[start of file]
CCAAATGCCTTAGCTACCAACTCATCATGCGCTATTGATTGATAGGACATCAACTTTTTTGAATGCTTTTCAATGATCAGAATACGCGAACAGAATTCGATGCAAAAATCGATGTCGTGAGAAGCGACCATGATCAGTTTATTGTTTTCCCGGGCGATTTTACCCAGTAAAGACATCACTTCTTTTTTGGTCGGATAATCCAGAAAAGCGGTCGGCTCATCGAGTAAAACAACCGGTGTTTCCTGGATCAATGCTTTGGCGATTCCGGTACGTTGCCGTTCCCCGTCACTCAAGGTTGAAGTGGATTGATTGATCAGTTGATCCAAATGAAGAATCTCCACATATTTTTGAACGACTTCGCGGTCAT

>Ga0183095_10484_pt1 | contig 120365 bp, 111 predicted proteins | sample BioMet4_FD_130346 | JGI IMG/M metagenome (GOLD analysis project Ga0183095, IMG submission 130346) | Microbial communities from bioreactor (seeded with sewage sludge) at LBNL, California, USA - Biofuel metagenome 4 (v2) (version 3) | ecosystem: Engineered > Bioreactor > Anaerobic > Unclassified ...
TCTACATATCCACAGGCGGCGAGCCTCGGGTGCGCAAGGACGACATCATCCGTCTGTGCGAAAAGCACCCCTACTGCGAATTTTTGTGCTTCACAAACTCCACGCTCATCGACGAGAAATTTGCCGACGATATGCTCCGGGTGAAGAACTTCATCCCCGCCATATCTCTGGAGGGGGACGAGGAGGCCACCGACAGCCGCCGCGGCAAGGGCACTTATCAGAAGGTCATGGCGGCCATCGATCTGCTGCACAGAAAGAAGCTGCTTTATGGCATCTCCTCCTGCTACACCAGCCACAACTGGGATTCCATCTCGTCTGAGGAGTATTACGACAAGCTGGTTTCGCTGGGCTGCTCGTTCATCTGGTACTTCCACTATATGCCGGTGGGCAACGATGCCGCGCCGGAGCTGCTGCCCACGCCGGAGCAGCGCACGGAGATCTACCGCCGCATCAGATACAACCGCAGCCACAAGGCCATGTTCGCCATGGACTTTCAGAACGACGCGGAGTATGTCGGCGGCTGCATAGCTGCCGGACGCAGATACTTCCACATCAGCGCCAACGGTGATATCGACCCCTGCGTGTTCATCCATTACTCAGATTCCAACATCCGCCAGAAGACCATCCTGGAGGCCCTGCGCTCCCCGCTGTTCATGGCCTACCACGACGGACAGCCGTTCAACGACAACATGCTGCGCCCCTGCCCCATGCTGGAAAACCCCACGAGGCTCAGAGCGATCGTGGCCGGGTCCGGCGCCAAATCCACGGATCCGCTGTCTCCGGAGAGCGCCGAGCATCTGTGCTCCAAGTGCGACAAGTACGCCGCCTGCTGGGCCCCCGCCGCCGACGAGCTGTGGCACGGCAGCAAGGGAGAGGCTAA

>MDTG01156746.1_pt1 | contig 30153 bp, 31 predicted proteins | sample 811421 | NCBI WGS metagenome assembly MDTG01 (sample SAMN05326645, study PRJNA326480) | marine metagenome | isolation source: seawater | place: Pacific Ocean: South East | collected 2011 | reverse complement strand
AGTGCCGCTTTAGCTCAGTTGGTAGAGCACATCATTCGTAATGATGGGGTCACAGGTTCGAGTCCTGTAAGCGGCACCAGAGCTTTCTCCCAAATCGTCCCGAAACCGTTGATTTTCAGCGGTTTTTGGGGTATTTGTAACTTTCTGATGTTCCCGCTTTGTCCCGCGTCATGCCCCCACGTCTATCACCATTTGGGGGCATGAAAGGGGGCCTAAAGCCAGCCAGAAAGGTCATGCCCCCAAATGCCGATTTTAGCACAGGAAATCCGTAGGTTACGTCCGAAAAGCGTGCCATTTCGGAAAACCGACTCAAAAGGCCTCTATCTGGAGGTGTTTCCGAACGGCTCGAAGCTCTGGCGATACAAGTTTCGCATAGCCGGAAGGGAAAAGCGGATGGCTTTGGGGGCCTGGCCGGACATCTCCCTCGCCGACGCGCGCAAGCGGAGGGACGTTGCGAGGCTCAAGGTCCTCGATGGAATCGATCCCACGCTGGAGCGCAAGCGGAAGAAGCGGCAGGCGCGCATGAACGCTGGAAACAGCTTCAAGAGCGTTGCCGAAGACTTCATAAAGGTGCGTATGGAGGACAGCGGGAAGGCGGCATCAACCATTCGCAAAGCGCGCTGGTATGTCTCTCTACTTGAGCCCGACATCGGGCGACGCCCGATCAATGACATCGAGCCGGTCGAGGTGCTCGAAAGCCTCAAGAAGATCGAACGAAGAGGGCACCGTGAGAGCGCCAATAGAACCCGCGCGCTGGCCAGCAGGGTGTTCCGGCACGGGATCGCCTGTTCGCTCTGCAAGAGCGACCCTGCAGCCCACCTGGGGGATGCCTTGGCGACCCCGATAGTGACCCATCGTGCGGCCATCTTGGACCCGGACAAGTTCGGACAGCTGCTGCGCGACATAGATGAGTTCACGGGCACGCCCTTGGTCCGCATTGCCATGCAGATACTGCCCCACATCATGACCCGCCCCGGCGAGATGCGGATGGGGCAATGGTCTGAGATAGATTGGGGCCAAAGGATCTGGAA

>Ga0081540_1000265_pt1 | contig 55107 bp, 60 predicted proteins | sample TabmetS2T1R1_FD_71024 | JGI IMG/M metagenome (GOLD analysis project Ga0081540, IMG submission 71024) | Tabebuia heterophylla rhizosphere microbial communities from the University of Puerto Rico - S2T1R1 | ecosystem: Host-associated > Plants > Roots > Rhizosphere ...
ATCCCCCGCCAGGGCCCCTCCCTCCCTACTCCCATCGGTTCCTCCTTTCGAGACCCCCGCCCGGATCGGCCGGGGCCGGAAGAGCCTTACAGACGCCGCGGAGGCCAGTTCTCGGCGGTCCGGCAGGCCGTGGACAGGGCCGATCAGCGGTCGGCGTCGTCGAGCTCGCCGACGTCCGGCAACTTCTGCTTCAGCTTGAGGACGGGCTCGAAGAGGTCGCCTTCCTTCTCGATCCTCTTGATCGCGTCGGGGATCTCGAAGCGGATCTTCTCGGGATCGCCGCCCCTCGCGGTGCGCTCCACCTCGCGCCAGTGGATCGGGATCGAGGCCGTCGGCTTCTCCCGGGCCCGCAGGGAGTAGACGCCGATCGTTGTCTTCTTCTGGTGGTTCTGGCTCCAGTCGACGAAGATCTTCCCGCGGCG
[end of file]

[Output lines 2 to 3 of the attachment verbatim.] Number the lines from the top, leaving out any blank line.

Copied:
>Ga0183095_10484_pt1 | contig 120365 bp, 111 predicted proteins | sample BioMet4_FD_130346 | JGI IMG/M metagenome (GOLD analysis project Ga0183095, IMG submission 130346) | Microbial communities from bioreactor (seeded with sewage sludge) at LBNL, California, USA - Biofuel metagenome 4 (v2) (version 3) | ecosystem: Engineered > Bioreactor > Anaerobic > Unclassified ...
TCTACATATCCACAGGCGGCGAGCCTCGGGTGCGCAAGGACGACATCATCCGTCTGTGCGAAAAGCACCCCTACTGCGAATTTTTGTGCTTCACAAACTCCACGCTCATCGACGAGAAATTTGCCGACGATATGCTCCGGGTGAAGAACTTCATCCCCGCCATATCTCTGGAGGGGGACGAGGAGGCCACCGACAGCCGCCGCGGCAAGGGCACTTATCAGAAGGTCATGGCGGCCATCGATCTGCTGCACAGAAAGAAGCTGCTTTATGGCATCTCCTCCTGCTACACCAGCCACAACTGGGATTCCATCTCGTCTGAGGAGTATTACGACAAGCTGGTTTCGCTGGGCTGCTCGTTCATCTGGTACTTCCACTATATGCCGGTGGGCAACGATGCCGCGCCGGAGCTGCTGCCCACGCCGGAGCAGCGCACGGAGATCTACCGCCGCATCAGATACAACCGCAGCCACAAGGCCATGTTCGCCATGGACTTTCAGAACGACGCGGAGTATGTCGGCGGCTGCATAGCTGCCGGACGCAGATACTTCCACATCAGCGCCAACGGTGATATCGACCCCTGCGTGTTCATCCATTACTCAGATTCCAACATCCGCCAGAAGACCATCCTGGAGGCCCTGCGCTCCCCGCTGTTCATGGCCTACCACGACGGACAGCCGTTCAACGACAACATGCTGCGCCCCTGCCCCATGCTGGAAAACCCCACGAGGCTCAGAGCGATCGTGGCCGGGTCCGGCGCCAAATCCACGGATCCGCTGTCTCCGGAGAGCGCCGAGCATCTGTGCTCCAAGTGCGACAAGTACGCCGCCTGCTGGGCCCCCGCCGCCGACGAGCTGTGGCACGGCAGCAAGGGAGAGGCTAA